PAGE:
TL;DR: Position: drop bars can be set up to match almost any reasonable flat-bar body/head position and hence visibility.
Braking: if you can squeeze your front brake from the hoods hard enough to initiate rear wheel lift-off on dry flat pavement - you're good.
The long answer: Position: Higher body/head position will generally give you better visibility. An average drop bar bike (properly fitting) will give you considerably lower body/head position than average flat bar bike (properly fitting), but this is not because of the bars per se. Rather, the manufacturers know that drop bar bikes are perceived as more "sporty" and so a bike with relatively high drops (hence less aerodynamic position) will not sell as well. Still, road bikes with high-ish drop bars are available (look for touring or "relaxed" road bikes). If you want still higher body/head position, you can use stem risers and/or adjustable stems. I can't think of any reason for reaction time to be different between drops and regular bars if body position is the same.
It's important to note, however, that higher body position means more drag and less speed; also, any position higher than touring will be less comfortable on longer/regular rides, and comfort affects safety.
Braking: Whether some particular braking setup is safe enough depends on how quickly you can stop the bike in an emergency. Because a bicycle/rider system's combined center of gravity is so high and close to the front wheel, on clean dry pavement the most braking you can get is when the rear wheel is about to lift off. Unlike with a car or even a regular motorcycle, clean dry pavement always provides enough traction to do that on a bicycle while still not skidding the front tire. BTW, that also means that rear brake is useless in an emergency on dry pavement - so don't use it!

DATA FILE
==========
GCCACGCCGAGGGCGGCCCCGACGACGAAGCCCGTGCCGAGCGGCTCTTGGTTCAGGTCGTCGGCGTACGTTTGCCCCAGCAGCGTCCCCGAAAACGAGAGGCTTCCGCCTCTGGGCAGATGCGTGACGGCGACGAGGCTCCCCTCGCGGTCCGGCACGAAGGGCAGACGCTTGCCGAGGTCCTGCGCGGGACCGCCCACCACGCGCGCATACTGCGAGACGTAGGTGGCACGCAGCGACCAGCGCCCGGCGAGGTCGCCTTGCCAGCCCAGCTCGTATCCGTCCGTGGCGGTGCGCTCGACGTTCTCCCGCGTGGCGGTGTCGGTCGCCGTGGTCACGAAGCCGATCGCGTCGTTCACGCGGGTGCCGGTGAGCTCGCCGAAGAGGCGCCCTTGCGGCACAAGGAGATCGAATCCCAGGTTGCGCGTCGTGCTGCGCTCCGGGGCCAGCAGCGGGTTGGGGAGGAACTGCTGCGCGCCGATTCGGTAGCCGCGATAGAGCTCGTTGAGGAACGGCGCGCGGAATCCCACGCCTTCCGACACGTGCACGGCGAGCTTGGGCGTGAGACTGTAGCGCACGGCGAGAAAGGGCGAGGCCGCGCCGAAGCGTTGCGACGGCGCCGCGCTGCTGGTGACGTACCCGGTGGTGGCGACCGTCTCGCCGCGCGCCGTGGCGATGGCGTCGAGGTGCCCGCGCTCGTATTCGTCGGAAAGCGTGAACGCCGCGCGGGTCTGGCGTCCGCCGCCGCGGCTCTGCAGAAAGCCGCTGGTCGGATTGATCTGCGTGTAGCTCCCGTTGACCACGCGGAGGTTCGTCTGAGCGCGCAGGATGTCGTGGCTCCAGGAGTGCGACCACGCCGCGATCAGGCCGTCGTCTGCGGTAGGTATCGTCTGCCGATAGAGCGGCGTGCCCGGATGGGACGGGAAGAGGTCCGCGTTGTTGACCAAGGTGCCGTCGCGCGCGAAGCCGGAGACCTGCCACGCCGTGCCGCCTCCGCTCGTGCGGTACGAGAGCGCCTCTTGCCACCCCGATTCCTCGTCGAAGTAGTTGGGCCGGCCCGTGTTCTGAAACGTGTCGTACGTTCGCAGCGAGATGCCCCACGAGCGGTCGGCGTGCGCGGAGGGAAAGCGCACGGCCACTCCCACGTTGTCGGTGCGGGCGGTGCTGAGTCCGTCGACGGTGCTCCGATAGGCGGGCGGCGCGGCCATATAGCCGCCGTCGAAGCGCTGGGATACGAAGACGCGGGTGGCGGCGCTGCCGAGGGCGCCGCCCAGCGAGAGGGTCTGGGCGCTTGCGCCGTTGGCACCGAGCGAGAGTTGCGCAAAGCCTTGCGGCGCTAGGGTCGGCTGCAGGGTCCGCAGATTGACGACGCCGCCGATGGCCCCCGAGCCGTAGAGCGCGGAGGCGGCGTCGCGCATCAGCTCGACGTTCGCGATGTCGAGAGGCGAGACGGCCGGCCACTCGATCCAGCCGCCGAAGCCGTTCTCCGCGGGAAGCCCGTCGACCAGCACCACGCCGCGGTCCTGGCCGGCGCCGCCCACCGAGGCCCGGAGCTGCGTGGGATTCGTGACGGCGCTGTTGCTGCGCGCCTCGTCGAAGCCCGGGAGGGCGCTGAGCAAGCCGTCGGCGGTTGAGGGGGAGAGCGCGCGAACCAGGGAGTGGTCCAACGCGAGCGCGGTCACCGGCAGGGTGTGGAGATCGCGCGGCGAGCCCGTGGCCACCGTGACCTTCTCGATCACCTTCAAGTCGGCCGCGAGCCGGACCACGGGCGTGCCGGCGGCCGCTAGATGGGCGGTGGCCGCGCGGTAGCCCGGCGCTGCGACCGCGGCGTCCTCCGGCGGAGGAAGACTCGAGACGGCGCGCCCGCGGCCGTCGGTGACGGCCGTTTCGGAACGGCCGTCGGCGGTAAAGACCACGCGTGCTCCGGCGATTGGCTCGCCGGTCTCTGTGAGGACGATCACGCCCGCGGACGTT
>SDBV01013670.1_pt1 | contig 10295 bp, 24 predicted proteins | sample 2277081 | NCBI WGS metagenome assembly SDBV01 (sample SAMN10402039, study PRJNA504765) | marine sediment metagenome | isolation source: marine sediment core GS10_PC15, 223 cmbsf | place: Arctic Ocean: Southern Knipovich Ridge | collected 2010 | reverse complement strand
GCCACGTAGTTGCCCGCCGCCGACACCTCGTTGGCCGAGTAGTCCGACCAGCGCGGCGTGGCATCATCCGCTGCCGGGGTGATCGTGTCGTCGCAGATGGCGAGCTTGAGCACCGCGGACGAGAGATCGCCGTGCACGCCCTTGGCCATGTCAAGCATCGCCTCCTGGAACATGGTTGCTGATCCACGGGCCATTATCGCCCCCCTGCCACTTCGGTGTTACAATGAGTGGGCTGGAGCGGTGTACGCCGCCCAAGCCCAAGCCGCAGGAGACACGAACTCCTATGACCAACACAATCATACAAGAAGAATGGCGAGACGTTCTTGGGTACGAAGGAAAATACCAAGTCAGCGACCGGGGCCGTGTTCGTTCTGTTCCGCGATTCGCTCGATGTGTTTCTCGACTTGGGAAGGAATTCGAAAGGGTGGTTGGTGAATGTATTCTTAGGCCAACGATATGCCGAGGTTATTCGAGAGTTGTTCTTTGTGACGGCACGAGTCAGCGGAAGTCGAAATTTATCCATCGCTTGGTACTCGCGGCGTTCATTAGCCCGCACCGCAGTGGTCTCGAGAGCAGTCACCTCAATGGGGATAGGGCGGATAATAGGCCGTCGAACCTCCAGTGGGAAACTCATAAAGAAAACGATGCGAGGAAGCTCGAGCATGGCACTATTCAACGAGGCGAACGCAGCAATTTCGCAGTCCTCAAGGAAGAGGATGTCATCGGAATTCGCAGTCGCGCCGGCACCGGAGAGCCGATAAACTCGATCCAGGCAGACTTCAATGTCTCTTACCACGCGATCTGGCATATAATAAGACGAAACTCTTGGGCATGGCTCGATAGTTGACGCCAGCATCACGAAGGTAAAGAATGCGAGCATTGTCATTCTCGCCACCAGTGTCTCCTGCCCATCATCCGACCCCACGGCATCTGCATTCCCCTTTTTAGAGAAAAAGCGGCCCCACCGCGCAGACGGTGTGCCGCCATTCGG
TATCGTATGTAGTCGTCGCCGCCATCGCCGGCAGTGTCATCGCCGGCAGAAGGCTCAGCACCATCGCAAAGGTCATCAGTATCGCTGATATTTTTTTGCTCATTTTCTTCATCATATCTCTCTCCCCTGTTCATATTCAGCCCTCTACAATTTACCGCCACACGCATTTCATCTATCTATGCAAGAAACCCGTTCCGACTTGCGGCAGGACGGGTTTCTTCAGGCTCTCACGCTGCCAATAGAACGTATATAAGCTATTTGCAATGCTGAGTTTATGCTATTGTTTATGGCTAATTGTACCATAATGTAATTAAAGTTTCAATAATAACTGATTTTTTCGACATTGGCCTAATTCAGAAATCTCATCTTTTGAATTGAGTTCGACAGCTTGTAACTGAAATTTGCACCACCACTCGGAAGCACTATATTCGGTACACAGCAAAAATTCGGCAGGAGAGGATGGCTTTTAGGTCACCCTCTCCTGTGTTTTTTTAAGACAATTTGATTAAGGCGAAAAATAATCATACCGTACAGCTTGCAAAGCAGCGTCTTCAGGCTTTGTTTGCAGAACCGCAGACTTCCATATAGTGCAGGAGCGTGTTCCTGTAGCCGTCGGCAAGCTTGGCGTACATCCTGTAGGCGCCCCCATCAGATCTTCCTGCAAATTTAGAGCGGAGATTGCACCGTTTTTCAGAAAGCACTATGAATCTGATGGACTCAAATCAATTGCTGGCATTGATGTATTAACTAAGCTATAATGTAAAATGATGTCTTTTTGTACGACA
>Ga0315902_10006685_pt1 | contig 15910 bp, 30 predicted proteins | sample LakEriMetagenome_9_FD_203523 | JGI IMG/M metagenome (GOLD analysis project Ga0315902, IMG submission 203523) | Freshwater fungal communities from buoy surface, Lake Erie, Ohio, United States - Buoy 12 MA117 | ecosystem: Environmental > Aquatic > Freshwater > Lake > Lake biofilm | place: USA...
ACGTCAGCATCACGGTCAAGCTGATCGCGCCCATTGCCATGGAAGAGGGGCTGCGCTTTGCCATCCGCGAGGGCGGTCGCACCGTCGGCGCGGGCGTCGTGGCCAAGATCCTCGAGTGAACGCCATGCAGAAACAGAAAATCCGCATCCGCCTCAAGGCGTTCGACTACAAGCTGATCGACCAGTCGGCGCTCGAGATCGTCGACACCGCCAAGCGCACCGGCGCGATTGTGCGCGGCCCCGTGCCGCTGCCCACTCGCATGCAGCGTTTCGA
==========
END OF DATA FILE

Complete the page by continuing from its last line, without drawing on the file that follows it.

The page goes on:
Now, whether you can initiate rear wheel lift-off from the hoods depends on several factors - your hands' strength, your fingers' length, what type of brakes you use and, perhaps most importantly, how well tuned your whole braking system is (levers, cables, calipers, pads, rims/discs). If you can initiate that lift-off with conventional rim brakes, you can choose any bike you want (or keep existing one). If you can't, you can always upgrade something. Longer fingers are probably out of the question, and developing strength takes time, but better brakes are readily available. As of now, the most powerful solution would probably be SRAM RED 22 hydraulic hoods/levers and matching RED 22 disc brakes; much cheaper but probably just as powerful solution is TRP HY/RD hybrid (cable/hydraulic) disc brakes; there are also less integrated hybrid systems. The cheapest (and good enough for most) would be just giving your existing brakes a tune up.
Sources: Sheldon Brown, personal experience and research.